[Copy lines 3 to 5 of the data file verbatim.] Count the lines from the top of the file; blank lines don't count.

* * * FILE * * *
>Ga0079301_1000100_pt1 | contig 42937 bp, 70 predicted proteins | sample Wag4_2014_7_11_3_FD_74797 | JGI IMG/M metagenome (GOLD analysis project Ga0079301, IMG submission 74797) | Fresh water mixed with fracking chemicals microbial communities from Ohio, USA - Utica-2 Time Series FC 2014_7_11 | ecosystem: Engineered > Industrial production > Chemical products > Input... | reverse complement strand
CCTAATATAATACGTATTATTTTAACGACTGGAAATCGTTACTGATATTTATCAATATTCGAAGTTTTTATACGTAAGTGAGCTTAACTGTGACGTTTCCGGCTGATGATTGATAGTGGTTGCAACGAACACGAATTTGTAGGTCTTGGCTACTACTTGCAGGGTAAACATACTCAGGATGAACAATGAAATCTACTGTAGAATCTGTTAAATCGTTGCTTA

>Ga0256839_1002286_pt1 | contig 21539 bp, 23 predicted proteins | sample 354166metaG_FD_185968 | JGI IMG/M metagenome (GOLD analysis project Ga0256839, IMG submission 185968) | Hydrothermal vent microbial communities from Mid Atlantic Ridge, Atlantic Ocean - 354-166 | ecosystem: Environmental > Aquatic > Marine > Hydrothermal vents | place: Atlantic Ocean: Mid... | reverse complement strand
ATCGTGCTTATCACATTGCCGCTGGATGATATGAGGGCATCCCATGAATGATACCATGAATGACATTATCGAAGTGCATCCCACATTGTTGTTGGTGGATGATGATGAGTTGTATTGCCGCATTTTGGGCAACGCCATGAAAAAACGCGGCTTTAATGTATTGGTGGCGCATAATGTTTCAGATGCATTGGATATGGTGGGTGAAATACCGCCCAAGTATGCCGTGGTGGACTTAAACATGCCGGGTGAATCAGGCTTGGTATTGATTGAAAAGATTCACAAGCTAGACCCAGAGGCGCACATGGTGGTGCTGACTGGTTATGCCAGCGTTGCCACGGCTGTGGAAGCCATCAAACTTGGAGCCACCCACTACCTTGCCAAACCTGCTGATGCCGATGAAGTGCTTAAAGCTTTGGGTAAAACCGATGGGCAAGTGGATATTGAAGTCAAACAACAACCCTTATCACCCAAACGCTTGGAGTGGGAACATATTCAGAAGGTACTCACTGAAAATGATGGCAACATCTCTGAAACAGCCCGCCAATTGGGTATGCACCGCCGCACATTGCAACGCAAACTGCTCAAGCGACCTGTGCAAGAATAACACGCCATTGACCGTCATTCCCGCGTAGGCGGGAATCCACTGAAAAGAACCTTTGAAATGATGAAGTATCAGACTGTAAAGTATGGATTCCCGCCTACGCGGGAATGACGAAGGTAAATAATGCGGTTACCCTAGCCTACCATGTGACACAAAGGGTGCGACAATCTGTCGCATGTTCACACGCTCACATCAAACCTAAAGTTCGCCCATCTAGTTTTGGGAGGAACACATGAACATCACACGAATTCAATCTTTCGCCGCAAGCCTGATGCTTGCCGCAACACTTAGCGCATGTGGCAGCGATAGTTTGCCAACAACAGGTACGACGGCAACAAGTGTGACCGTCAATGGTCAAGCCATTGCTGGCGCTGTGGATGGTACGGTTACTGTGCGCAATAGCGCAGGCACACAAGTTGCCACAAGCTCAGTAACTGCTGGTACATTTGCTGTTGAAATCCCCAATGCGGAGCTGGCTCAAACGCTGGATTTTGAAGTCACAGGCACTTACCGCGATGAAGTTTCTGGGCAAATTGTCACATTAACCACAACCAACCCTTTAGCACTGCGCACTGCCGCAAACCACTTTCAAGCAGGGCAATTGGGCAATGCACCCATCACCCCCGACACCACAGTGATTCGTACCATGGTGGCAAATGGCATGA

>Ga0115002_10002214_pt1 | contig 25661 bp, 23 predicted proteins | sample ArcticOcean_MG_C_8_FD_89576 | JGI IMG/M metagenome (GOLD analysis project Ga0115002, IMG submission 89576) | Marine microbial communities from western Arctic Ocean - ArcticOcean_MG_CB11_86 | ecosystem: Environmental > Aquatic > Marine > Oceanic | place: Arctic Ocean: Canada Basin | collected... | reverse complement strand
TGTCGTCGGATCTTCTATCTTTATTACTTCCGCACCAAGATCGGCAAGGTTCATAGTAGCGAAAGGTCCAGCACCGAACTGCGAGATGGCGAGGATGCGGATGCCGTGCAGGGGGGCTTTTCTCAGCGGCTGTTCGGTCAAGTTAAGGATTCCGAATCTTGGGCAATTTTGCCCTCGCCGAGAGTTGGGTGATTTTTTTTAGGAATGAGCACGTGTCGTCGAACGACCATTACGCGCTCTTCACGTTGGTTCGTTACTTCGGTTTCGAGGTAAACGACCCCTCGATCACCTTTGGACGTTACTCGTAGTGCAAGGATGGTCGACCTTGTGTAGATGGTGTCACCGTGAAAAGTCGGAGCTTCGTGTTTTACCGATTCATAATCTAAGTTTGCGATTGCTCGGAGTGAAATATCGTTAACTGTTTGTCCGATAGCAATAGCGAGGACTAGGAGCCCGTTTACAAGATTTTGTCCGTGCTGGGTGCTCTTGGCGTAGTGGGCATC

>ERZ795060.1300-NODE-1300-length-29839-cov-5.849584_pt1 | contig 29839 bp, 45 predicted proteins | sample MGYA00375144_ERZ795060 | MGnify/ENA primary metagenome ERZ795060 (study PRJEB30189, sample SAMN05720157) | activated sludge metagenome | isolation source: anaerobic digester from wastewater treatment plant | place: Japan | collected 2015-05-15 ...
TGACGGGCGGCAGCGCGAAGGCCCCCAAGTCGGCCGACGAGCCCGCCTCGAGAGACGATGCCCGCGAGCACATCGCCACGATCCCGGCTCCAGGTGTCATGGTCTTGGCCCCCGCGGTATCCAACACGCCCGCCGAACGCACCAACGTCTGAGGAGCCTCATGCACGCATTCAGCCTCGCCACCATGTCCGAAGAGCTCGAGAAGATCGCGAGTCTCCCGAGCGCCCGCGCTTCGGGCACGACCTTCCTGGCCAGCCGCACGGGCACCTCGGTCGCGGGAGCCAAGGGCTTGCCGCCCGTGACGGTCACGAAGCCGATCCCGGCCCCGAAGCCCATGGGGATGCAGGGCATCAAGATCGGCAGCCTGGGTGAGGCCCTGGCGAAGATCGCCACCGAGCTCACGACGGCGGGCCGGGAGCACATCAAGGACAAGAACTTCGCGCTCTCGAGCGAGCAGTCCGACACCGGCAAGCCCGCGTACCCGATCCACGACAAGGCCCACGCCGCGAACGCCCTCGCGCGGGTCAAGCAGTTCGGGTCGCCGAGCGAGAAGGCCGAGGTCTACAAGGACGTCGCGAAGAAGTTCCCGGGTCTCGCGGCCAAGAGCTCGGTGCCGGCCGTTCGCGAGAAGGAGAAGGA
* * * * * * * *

>Ga0256839_1002286_pt1 | contig 21539 bp, 23 predicted proteins | sample 354166metaG_FD_185968 | JGI IMG/M metagenome (GOLD analysis project Ga0256839, IMG submission 185968) | Hydrothermal vent microbial communities from Mid Atlantic Ridge, Atlantic Ocean - 354-166 | ecosystem: Environmental > Aquatic > Marine > Hydrothermal vents | place: Atlantic Ocean: Mid... | reverse complement strand
ATCGTGCTTATCACATTGCCGCTGGATGATATGAGGGCATCCCATGAATGATACCATGAATGACATTATCGAAGTGCATCCCACATTGTTGTTGGTGGATGATGATGAGTTGTATTGCCGCATTTTGGGCAACGCCATGAAAAAACGCGGCTTTAATGTATTGGTGGCGCATAATGTTTCAGATGCATTGGATATGGTGGGTGAAATACCGCCCAAGTATGCCGTGGTGGACTTAAACATGCCGGGTGAATCAGGCTTGGTATTGATTGAAAAGATTCACAAGCTAGACCCAGAGGCGCACATGGTGGTGCTGACTGGTTATGCCAGCGTTGCCACGGCTGTGGAAGCCATCAAACTTGGAGCCACCCACTACCTTGCCAAACCTGCTGATGCCGATGAAGTGCTTAAAGCTTTGGGTAAAACCGATGGGCAAGTGGATATTGAAGTCAAACAACAACCCTTATCACCCAAACGCTTGGAGTGGGAACATATTCAGAAGGTACTCACTGAAAATGATGGCAACATCTCTGAAACAGCCCGCCAATTGGGTATGCACCGCCGCACATTGCAACGCAAACTGCTCAAGCGACCTGTGCAAGAATAACACGCCATTGACCGTCATTCCCGCGTAGGCGGGAATCCACTGAAAAGAACCTTTGAAATGATGAAGTATCAGACTGTAAAGTATGGATTCCCGCCTACGCGGGAATGACGAAGGTAAATAATGCGGTTACCCTAGCCTACCATGTGACACAAAGGGTGCGACAATCTGTCGCATGTTCACACGCTCACATCAAACCTAAAGTTCGCCCATCTAGTTTTGGGAGGAACACATGAACATCACACGAATTCAATCTTTCGCCGCAAGCCTGATGCTTGCCGCAACACTTAGCGCATGTGGCAGCGATAGTTTGCCAACAACAGGTACGACGGCAACAAGTGTGACCGTCAATGGTCAAGCCATTGCTGGCGCTGTGGATGGTACGGTTACTGTGCGCAATAGCGCAGGCACACAAGTTGCCACAAGCTCAGTAACTGCTGGTACATTTGCTGTTGAAATCCCCAATGCGGAGCTGGCTCAAACGCTGGATTTTGAAGTCACAGGCACTTACCGCGATGAAGTTTCTGGGCAAATTGTCACATTAACCACAACCAACCCTTTAGCACTGCGCACTGCCGCAAACCACTTTCAAGCAGGGCAATTGGGCAATGCACCCATCACCCCCGACACCACAGTGATTCGTACCATGGTGGCAAATGGCATGA

>Ga0115002_10002214_pt1 | contig 25661 bp, 23 predicted proteins | sample ArcticOcean_MG_C_8_FD_89576 | JGI IMG/M metagenome (GOLD analysis project Ga0115002, IMG submission 89576) | Marine microbial communities from western Arctic Ocean - ArcticOcean_MG_CB11_86 | ecosystem: Environmental > Aquatic > Marine > Oceanic | place: Arctic Ocean: Canada Basin | collected... | reverse complement strand